Sizing Up Simek

Thursday, 25.01.2007 / 12:00 AM / News
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Sizing Up Simek

By Jeremy Lanaway
JAN.25.07

The name "Juraj Simek" doesn't exactly roll off the tongue. But then again neither did "Kevin Bieksa," and nobody west of Thunder Bay fumbles with that one anymore.

Thankfully for eastern media, "Simek" won't be gracing a Canucks jersey for at least another year or two, which should be right about the time they get "Bee-ehk-sah" nailed down.

The fact that the kid with the funny name and the halting accent is even threatening to wreak havoc with hockey commentators is a testament to Canucks scouts, who dug Simek out of a Swiss junior league so unheralded it's produced... well, nobody.

Vancouver drafted Simek in the fourth round (167th overall) in 2006 out of Kloten, a Swiss town of 17, 634 that's known primarily for its airport and the A51 motorway. Hardly a classic hockey hotbed, which might account for a player of Simek's talent slipping so far under the radar.

After making the jump to Canada, Simek's torn up the Western Hockey League and currently sits fifth in rookie scoring.

With a dominant performance at the 2007 World Junior Hockey Championship and burgeoning reputation in the WHL, Simek's stock is rising fast.

NEW TALENT, OLD WORLD

Simek was born in Presov, Slovakia in 1987, but his family relocated to Berne, Switzerland in 1992. He laced up the skates - or rather had them laced up - for the first time when he was four years old, and he picked up a stick a year later.

From the start, it was clear that calling Simek a hockey player was like calling a fish a swimmer. Simek went on to develop his game in Switzerland's minor hockey system, quickly becoming the best puck-handler on his team - a characteristic that has stayed with him over the years.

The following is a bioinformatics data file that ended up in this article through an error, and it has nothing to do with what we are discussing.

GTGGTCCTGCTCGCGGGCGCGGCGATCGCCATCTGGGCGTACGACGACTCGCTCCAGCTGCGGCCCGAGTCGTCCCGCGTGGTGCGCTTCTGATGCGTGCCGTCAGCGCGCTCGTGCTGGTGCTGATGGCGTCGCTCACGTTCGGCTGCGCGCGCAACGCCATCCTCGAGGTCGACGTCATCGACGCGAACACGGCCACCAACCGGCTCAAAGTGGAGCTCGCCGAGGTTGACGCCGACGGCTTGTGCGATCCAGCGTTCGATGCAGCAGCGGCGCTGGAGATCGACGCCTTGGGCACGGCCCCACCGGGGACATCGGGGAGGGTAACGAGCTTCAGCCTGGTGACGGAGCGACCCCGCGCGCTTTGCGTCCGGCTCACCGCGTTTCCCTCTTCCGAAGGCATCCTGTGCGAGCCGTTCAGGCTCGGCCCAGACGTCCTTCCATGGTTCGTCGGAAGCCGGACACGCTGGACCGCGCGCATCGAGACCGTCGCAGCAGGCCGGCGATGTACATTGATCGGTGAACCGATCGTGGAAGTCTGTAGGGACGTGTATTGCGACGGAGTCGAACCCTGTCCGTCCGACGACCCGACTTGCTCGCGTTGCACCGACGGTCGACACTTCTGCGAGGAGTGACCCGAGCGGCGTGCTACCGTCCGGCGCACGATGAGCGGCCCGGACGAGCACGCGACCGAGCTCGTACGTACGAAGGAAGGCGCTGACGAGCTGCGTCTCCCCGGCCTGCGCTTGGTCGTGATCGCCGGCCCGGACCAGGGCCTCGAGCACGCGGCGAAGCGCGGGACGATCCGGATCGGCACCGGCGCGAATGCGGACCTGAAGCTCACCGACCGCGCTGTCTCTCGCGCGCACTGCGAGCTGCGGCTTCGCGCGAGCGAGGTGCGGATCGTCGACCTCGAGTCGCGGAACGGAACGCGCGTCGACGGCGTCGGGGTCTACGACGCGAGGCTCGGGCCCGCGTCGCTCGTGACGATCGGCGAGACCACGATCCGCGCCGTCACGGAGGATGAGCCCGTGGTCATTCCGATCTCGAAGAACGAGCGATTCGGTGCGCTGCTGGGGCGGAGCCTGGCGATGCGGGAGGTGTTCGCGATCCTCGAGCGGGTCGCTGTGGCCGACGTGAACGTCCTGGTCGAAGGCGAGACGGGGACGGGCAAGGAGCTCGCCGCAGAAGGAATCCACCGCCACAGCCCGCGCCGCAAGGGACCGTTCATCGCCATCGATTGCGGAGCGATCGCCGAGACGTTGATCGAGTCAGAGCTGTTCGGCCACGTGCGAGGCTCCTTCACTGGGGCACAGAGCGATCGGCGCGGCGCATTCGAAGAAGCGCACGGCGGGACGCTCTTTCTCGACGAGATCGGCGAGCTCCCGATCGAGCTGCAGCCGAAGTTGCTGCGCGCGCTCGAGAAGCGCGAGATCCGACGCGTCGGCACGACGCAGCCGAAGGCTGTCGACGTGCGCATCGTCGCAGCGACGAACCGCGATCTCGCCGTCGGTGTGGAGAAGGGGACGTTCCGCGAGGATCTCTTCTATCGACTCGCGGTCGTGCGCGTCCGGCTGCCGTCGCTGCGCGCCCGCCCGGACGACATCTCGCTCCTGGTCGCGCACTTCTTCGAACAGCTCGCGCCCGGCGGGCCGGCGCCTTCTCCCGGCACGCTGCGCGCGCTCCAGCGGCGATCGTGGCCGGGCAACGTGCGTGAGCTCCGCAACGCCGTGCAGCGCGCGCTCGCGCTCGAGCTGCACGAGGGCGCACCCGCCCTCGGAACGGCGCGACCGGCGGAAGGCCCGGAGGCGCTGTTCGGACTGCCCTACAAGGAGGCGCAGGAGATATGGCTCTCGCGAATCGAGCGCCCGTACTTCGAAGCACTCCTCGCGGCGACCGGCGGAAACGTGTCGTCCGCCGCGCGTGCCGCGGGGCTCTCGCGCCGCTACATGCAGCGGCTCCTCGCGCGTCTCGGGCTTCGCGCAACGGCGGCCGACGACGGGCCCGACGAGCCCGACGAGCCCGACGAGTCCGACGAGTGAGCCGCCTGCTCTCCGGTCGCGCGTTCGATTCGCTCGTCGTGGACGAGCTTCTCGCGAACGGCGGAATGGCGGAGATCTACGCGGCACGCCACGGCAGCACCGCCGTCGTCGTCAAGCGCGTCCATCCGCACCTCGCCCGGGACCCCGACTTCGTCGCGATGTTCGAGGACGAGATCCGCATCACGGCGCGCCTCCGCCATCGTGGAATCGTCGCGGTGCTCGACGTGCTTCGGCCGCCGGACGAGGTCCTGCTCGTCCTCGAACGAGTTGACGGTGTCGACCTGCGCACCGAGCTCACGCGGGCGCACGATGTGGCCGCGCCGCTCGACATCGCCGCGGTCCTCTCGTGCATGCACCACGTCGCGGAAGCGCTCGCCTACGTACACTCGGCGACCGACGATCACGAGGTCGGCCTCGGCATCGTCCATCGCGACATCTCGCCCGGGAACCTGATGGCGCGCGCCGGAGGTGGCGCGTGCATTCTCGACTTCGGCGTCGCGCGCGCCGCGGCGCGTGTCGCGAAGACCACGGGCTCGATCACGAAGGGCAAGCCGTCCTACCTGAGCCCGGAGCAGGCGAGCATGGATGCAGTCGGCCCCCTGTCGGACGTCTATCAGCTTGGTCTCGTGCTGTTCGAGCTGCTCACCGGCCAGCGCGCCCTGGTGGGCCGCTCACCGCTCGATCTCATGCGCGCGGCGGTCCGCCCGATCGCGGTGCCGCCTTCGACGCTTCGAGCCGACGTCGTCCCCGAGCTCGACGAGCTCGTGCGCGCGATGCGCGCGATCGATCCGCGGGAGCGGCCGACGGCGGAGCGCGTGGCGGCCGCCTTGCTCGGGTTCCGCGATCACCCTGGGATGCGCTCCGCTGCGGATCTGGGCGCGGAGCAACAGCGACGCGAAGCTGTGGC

Simek looked up to the players in the burgeoning Swiss elite league as a youngster, but it wasn't until he travelled to Toronto as a 12-year-old that he realistically eyed the NHL.

"The first time I thought about it was when I went to a tournament in Toronto when I was 12 years old," recalls Simek, who played in the Bell Challenge Cup. "I saw all these kids playing and I was really impressed. Since then, I knew that I wanted to be a hockey player, and I did everything I could to be better than the other guys."

CANUCKS COME CALLING

Following a hugely successful season playing with the Kloten Flyers' junior club, where he tallied 21 goals and 42 assists in 42 games, Simek was drafted 167th overall by the Canucks in 2006. Simek didn't make it to Vancouver.

"I was with my girlfriend," explains Simek. "My agent wrote me an e-mail, and I was really happy to hear the Canucks had drafted me. It was a great moment."

Simek shone at the team's rookie camp last fall, earning an invitation to skate with the best-of-the-best in Vernon a week later. Hitting the ice at the Canucks' main camp was an experience that he won't soon forget.

"It was probably the biggest moment of my life. It showed me that I did everything right in my life to be there. It was an amazing experience - to play with the big guys. I hope to do it again next year too."

Following the camp, Simek packed his bags and headed to Brandon, Manitoba, where he hit the ice as a rookie for the Wheat Kings. Most expected a few stumbles as Simek adjusted to the North American game; instead he excelled. In fact, he's currently ranked fifth in rookie scoring, with 22 goals and 23 assists in 40 games, and more surprisingly - he's demonstrated an intensity and grit rarely seen in European players at the junior level.

"The first couple of weeks weren't easy, without family and friends, but I had no problems with my teammates, coaches, billets - everything was fine. I'm really happy here - although maybe it could get warmer."

WEARING THE WHITE CROSS

Simek recently had an opportunity to represent his adopted country of Switzerland for the second consecutive year at the IIHF WJHC, which was held in Mora and Leksand, Sweden. The significance of donning the red jersey and white cross on behalf of his countrymen didn't escape him.

"I think it's a great honour for every player to play for his country," says Simek. "I was so excited to play really well there. I had a good feeling through the whole tournament - from the first moment to the last."

And Simek isn't exaggerating about his performance on hockey's world stage. He went to Sweden and did what he does best - he owned the ice in the offensive zone, tallying four goals and one assist in six games. His dominating play turned heads, to say the least, earning him "Best Player of the Game" honours in three of his team's six matches.

The Canucks scouts certainly liked what they saw from Simek in Sweden. "He's had some games that we were very impressed with," says Canucks amateur scout Ron Delorme. "He's scored some nice goals."

How does Simek feel about impressing his potential big-league team?

"I'm just happy that they were happy with me!" he says with a modest laugh.